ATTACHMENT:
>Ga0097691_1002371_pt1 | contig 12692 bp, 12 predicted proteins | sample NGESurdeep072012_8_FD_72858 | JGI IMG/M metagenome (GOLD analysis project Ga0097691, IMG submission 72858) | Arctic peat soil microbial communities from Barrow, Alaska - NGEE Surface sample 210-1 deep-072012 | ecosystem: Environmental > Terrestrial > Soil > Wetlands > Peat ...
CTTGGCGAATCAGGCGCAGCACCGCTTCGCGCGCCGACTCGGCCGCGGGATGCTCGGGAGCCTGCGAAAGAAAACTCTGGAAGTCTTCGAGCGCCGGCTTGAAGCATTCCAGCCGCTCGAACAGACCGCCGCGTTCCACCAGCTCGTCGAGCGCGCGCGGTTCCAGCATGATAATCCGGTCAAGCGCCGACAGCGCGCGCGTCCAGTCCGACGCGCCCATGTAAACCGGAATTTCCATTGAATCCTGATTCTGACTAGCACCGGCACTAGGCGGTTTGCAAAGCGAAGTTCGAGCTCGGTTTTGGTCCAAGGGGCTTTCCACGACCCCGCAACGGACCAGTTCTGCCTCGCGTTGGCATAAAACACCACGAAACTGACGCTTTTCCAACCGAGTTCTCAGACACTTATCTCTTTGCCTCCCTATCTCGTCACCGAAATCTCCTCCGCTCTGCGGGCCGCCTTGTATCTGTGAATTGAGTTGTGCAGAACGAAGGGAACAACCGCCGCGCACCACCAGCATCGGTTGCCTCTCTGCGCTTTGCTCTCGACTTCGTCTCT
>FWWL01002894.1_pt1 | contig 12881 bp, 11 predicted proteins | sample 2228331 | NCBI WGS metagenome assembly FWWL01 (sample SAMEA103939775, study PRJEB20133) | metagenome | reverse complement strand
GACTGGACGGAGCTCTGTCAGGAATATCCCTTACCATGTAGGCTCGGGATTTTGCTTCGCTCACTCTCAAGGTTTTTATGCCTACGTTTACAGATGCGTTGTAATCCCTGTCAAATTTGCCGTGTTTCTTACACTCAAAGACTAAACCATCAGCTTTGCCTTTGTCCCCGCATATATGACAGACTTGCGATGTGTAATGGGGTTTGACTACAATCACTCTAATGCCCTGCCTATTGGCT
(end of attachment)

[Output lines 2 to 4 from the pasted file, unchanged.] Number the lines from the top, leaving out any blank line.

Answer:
CTTGGCGAATCAGGCGCAGCACCGCTTCGCGCGCCGACTCGGCCGCGGGATGCTCGGGAGCCTGCGAAAGAAAACTCTGGAAGTCTTCGAGCGCCGGCTTGAAGCATTCCAGCCGCTCGAACAGACCGCCGCGTTCCACCAGCTCGTCGAGCGCGCGCGGTTCCAGCATGATAATCCGGTCAAGCGCCGACAGCGCGCGCGTCCAGTCCGACGCGCCCATGTAAACCGGAATTTCCATTGAATCCTGATTCTGACTAGCACCGGCACTAGGCGGTTTGCAAAGCGAAGTTCGAGCTCGGTTTTGGTCCAAGGGGCTTTCCACGACCCCGCAACGGACCAGTTCTGCCTCGCGTTGGCATAAAACACCACGAAACTGACGCTTTTCCAACCGAGTTCTCAGACACTTATCTCTTTGCCTCCCTATCTCGTCACCGAAATCTCCTCCGCTCTGCGGGCCGCCTTGTATCTGTGAATTGAGTTGTGCAGAACGAAGGGAACAACCGCCGCGCACCACCAGCATCGGTTGCCTCTCTGCGCTTTGCTCTCGACTTCGTCTCT
>FWWL01002894.1_pt1 | contig 12881 bp, 11 predicted proteins | sample 2228331 | NCBI WGS metagenome assembly FWWL01 (sample SAMEA103939775, study PRJEB20133) | metagenome | reverse complement strand
GACTGGACGGAGCTCTGTCAGGAATATCCCTTACCATGTAGGCTCGGGATTTTGCTTCGCTCACTCTCAAGGTTTTTATGCCTACGTTTACAGATGCGTTGTAATCCCTGTCAAATTTGCCGTGTTTCTTACACTCAAAGACTAAACCATCAGCTTTGCCTTTGTCCCCGCATATATGACAGACTTGCGATGTGTAATGGGGTTTGACTACAATCACTCTAATGCCCTGCCTATTGGCT